Dark Horse recently announced Dark Horse Presents, an initiative to produce short serialized comic books for MySpace. The first, Sugarshock, written by Joss Whedon no less, appeared yesterday. It’s good, but the computer screen just isn’t the right format. Newsarama syndicates one page of Powers each day. It’s one of my all time favorite comic books, but it wasn’t designed as a daily, so the pacing doesn’t work. You can’t get a whole page onscreen at once, so you can’t appreciate the artist’s layout properly, unless you shrink it down to a point where you can’t read the lettering (try Marvel’s digital comics on a 17” monitor). Marvel used to have a method where you could click on each panel and it would pop up and zoom in, but I’d imagine that took a fair amount of effort for their web team to craft, and it still meant you had to see isolated panels of what were drawn to be one whole page.
The web is just built for the short format. YouTube videos are great if they’re a minute or two long, but you don’t ever want to watch a full-length movie at your computer. Short news articles and blog posts, good, long, researched pieces or novels, bad.
What does work very well on the web is the comic strip. I regularly read PvP, Penny Arcade, XKCD, Boy on a Stick and Slither, VG Cats, The Perry Bible Fellowship, and Marmaduke (sorta). The traditional comic strip format works so nicely on the web. You can read a strip without scrolling. A funny strip is easy to email to people. You don’t need sound to enjoy them at work. And comic strips expose a true talent for compressing a story into a few small panels. If you want to tell a five-part story, each day’s installment still has to be funny. That takes real skill.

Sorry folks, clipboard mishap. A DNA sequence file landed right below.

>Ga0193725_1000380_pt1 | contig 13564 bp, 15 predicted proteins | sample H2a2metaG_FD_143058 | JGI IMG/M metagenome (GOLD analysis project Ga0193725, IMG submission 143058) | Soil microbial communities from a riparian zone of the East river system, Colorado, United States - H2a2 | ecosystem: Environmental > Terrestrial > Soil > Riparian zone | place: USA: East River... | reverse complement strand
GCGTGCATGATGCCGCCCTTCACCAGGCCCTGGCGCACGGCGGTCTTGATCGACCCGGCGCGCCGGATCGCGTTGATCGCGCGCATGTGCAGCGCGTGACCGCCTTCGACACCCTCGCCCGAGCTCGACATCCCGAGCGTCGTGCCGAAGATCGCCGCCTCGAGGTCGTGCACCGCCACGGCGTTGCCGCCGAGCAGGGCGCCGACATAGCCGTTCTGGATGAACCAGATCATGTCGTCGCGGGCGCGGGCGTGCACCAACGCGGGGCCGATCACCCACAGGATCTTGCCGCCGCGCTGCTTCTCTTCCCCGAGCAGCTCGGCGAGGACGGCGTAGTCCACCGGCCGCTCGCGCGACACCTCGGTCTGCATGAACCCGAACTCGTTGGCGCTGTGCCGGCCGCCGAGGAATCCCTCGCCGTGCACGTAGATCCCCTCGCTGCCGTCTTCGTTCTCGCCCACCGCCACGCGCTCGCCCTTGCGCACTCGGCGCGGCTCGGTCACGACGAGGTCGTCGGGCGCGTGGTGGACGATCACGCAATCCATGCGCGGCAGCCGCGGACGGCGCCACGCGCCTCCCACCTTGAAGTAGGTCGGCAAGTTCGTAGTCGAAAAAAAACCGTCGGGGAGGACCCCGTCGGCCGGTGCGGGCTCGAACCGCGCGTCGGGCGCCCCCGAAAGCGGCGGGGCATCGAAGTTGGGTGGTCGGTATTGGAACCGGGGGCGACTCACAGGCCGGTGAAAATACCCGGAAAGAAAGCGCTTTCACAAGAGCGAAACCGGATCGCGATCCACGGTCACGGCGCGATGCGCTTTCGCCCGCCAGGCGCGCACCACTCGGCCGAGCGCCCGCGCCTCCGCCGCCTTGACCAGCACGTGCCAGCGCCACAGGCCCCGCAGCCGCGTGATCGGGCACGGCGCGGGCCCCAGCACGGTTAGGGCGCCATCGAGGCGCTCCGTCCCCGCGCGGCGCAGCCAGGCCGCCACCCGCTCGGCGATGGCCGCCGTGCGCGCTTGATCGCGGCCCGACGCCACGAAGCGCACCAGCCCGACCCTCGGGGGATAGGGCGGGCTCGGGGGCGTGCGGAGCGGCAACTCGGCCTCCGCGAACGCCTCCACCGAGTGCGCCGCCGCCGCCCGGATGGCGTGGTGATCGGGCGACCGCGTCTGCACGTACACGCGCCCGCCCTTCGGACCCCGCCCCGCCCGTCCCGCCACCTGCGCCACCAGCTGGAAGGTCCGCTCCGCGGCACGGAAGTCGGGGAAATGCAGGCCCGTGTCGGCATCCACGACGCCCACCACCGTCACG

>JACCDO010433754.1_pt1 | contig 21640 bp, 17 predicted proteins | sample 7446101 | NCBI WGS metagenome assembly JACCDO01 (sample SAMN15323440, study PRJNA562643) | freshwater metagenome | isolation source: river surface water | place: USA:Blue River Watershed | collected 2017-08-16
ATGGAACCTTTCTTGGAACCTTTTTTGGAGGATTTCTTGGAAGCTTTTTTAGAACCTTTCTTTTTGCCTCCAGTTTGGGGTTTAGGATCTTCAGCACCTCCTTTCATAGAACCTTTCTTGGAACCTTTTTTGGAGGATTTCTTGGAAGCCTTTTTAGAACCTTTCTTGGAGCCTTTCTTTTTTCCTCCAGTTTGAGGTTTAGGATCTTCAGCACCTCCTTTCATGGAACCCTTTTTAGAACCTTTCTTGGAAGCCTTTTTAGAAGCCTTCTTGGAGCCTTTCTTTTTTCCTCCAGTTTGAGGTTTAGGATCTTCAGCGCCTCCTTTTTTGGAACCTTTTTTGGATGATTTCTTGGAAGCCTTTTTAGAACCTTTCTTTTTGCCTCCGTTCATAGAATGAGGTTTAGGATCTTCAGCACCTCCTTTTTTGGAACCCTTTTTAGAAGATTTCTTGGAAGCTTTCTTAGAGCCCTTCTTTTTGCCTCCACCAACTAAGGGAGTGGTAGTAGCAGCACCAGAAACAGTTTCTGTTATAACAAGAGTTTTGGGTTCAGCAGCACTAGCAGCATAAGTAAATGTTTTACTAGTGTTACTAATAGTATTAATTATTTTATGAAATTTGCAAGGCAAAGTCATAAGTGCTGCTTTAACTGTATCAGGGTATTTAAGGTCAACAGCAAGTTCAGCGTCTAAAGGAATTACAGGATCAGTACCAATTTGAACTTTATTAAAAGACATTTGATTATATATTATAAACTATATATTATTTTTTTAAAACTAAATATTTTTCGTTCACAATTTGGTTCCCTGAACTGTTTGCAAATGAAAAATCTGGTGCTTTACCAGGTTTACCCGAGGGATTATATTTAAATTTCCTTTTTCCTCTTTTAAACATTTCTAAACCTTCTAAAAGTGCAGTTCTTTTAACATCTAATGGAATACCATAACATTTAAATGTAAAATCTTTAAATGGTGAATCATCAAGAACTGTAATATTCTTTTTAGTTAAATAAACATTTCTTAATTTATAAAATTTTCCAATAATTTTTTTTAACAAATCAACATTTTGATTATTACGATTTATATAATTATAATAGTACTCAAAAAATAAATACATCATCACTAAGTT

This isn’t to say that the web is perfect for comic strips. Few webcomic sites provide good indices of their archives. Try going back and finding a particular Penny Arcade strip you remember finding funny. Ideally each page would tag its strips by subject matter for easy reference down the road. And all that lettering on each strip is just part of the image, so Google can’t index the scripts. Still, as digital distribution of comic books continues to be a hot topic amongst the big publishers, and with DC launching its own online service soon, I’d like to see more attention paid to the comic strip than the longer form book. No matter how you try to shoehorn it in, you’re always going to want to read a full-length book in your hands, printed on paper. The strip, on the other hand, loses nothing in its conversion to pixels.